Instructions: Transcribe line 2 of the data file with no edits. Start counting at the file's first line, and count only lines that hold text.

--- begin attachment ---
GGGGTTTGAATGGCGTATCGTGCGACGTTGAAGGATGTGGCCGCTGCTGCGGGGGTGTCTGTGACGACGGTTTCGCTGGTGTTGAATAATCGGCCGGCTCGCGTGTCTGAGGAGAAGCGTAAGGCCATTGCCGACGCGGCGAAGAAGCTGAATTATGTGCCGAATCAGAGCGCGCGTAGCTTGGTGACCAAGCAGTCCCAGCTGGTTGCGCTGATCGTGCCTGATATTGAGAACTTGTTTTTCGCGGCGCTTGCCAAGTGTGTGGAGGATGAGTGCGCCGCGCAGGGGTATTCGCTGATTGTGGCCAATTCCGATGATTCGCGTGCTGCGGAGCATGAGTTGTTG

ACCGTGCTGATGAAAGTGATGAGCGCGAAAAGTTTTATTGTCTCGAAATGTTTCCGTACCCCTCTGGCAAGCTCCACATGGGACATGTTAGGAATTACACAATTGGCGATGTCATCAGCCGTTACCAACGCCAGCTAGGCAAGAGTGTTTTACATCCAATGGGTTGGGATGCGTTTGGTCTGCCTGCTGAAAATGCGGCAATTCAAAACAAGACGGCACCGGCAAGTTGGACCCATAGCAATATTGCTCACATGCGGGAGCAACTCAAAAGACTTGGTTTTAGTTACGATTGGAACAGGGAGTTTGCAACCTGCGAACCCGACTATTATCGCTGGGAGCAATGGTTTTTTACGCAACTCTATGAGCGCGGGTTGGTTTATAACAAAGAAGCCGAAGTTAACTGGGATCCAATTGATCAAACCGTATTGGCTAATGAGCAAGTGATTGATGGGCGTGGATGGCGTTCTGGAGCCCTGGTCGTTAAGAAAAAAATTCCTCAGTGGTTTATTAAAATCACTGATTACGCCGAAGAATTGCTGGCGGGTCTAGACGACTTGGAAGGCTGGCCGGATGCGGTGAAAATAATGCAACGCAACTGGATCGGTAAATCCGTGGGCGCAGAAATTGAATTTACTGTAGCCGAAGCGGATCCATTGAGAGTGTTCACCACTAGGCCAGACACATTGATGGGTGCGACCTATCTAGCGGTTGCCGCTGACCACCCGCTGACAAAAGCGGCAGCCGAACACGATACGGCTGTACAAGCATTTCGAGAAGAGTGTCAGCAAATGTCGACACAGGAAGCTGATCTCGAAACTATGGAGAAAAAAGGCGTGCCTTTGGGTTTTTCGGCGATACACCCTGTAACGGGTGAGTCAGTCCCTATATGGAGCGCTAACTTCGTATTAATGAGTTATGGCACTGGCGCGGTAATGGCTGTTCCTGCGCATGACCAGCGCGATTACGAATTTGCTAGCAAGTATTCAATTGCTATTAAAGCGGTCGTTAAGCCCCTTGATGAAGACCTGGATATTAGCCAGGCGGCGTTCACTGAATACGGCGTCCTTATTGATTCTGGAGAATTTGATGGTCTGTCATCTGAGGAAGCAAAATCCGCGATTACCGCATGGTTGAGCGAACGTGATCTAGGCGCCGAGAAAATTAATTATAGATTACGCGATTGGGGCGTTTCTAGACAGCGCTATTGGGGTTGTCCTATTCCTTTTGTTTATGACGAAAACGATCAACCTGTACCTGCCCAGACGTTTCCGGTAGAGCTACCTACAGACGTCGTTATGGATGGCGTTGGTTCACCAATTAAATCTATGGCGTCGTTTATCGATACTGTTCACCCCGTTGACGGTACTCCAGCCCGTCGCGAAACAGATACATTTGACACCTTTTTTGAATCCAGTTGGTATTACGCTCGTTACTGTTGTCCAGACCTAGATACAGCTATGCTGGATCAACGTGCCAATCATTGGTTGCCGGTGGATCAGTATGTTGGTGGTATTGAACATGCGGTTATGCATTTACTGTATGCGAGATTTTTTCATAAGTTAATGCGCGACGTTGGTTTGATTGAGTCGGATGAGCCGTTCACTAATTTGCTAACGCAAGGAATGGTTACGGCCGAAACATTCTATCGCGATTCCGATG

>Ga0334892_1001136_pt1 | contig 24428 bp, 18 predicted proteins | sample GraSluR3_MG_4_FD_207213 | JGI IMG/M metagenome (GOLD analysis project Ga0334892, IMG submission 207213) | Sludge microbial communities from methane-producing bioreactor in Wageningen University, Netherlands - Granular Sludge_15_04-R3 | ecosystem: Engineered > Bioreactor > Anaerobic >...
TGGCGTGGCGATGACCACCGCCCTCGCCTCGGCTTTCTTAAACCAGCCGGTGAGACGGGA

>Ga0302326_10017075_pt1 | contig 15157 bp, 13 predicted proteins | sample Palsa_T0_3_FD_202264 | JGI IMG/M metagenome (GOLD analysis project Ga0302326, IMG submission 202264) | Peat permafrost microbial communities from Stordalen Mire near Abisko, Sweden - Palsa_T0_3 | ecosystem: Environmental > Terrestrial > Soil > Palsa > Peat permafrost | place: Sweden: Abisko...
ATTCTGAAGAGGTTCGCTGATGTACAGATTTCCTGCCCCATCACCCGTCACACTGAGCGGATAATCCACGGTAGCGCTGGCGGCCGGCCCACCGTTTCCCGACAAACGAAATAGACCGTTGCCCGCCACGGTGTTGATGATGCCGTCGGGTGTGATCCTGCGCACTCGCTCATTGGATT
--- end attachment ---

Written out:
ACCGTGCTGATGAAAGTGATGAGCGCGAAAAGTTTTATTGTCTCGAAATGTTTCCGTACCCCTCTGGCAAGCTCCACATGGGACATGTTAGGAATTACACAATTGGCGATGTCATCAGCCGTTACCAACGCCAGCTAGGCAAGAGTGTTTTACATCCAATGGGTTGGGATGCGTTTGGTCTGCCTGCTGAAAATGCGGCAATTCAAAACAAGACGGCACCGGCAAGTTGGACCCATAGCAATATTGCTCACATGCGGGAGCAACTCAAAAGACTTGGTTTTAGTTACGATTGGAACAGGGAGTTTGCAACCTGCGAACCCGACTATTATCGCTGGGAGCAATGGTTTTTTACGCAACTCTATGAGCGCGGGTTGGTTTATAACAAAGAAGCCGAAGTTAACTGGGATCCAATTGATCAAACCGTATTGGCTAATGAGCAAGTGATTGATGGGCGTGGATGGCGTTCTGGAGCCCTGGTCGTTAAGAAAAAAATTCCTCAGTGGTTTATTAAAATCACTGATTACGCCGAAGAATTGCTGGCGGGTCTAGACGACTTGGAAGGCTGGCCGGATGCGGTGAAAATAATGCAACGCAACTGGATCGGTAAATCCGTGGGCGCAGAAATTGAATTTACTGTAGCCGAAGCGGATCCATTGAGAGTGTTCACCACTAGGCCAGACACATTGATGGGTGCGACCTATCTAGCGGTTGCCGCTGACCACCCGCTGACAAAAGCGGCAGCCGAACACGATACGGCTGTACAAGCATTTCGAGAAGAGTGTCAGCAAATGTCGACACAGGAAGCTGATCTCGAAACTATGGAGAAAAAAGGCGTGCCTTTGGGTTTTTCGGCGATACACCCTGTAACGGGTGAGTCAGTCCCTATATGGAGCGCTAACTTCGTATTAATGAGTTATGGCACTGGCGCGGTAATGGCTGTTCCTGCGCATGACCAGCGCGATTACGAATTTGCTAGCAAGTATTCAATTGCTATTAAAGCGGTCGTTAAGCCCCTTGATGAAGACCTGGATATTAGCCAGGCGGCGTTCACTGAATACGGCGTCCTTATTGATTCTGGAGAATTTGATGGTCTGTCATCTGAGGAAGCAAAATCCGCGATTACCGCATGGTTGAGCGAACGTGATCTAGGCGCCGAGAAAATTAATTATAGATTACGCGATTGGGGCGTTTCTAGACAGCGCTATTGGGGTTGTCCTATTCCTTTTGTTTATGACGAAAACGATCAACCTGTACCTGCCCAGACGTTTCCGGTAGAGCTACCTACAGACGTCGTTATGGATGGCGTTGGTTCACCAATTAAATCTATGGCGTCGTTTATCGATACTGTTCACCCCGTTGACGGTACTCCAGCCCGTCGCGAAACAGATACATTTGACACCTTTTTTGAATCCAGTTGGTATTACGCTCGTTACTGTTGTCCAGACCTAGATACAGCTATGCTGGATCAACGTGCCAATCATTGGTTGCCGGTGGATCAGTATGTTGGTGGTATTGAACATGCGGTTATGCATTTACTGTATGCGAGATTTTTTCATAAGTTAATGCGCGACGTTGGTTTGATTGAGTCGGATGAGCCGTTCACTAATTTGCTAACGCAAGGAATGGTTACGGCCGAAACATTCTATCGCGATTCCGATG